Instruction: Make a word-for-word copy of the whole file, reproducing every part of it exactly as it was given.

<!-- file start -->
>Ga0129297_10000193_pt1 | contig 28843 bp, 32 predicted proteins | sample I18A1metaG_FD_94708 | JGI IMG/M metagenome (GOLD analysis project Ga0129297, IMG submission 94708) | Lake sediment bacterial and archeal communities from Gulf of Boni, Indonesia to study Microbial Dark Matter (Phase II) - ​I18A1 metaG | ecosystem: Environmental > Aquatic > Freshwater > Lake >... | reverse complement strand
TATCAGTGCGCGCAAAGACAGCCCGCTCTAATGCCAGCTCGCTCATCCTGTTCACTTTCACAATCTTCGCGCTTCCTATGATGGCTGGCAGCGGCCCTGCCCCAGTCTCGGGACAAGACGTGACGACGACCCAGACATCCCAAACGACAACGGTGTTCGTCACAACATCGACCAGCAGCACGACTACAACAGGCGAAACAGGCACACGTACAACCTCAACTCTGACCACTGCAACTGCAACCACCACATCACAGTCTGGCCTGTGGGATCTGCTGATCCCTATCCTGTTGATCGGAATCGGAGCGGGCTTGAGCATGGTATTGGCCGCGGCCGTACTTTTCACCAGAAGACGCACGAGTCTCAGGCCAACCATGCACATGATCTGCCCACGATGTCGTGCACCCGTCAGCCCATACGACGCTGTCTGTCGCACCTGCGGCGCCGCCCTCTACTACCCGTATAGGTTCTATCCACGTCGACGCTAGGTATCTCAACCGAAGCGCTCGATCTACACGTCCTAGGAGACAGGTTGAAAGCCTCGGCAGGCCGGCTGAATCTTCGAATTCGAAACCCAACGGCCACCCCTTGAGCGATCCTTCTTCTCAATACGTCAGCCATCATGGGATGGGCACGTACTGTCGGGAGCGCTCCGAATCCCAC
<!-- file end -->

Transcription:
>Ga0129297_10000193_pt1 | contig 28843 bp, 32 predicted proteins | sample I18A1metaG_FD_94708 | JGI IMG/M metagenome (GOLD analysis project Ga0129297, IMG submission 94708) | Lake sediment bacterial and archeal communities from Gulf of Boni, Indonesia to study Microbial Dark Matter (Phase II) - ​I18A1 metaG | ecosystem: Environmental > Aquatic > Freshwater > Lake >... | reverse complement strand
TATCAGTGCGCGCAAAGACAGCCCGCTCTAATGCCAGCTCGCTCATCCTGTTCACTTTCACAATCTTCGCGCTTCCTATGATGGCTGGCAGCGGCCCTGCCCCAGTCTCGGGACAAGACGTGACGACGACCCAGACATCCCAAACGACAACGGTGTTCGTCACAACATCGACCAGCAGCACGACTACAACAGGCGAAACAGGCACACGTACAACCTCAACTCTGACCACTGCAACTGCAACCACCACATCACAGTCTGGCCTGTGGGATCTGCTGATCCCTATCCTGTTGATCGGAATCGGAGCGGGCTTGAGCATGGTATTGGCCGCGGCCGTACTTTTCACCAGAAGACGCACGAGTCTCAGGCCAACCATGCACATGATCTGCCCACGATGTCGTGCACCCGTCAGCCCATACGACGCTGTCTGTCGCACCTGCGGCGCCGCCCTCTACTACCCGTATAGGTTCTATCCACGTCGACGCTAGGTATCTCAACCGAAGCGCTCGATCTACACGTCCTAGGAGACAGGTTGAAAGCCTCGGCAGGCCGGCTGAATCTTCGAATTCGAAACCCAACGGCCACCCCTTGAGCGATCCTTCTTCTCAATACGTCAGCCATCATGGGATGGGCACGTACTGTCGGGAGCGCTCCGAATCCCAC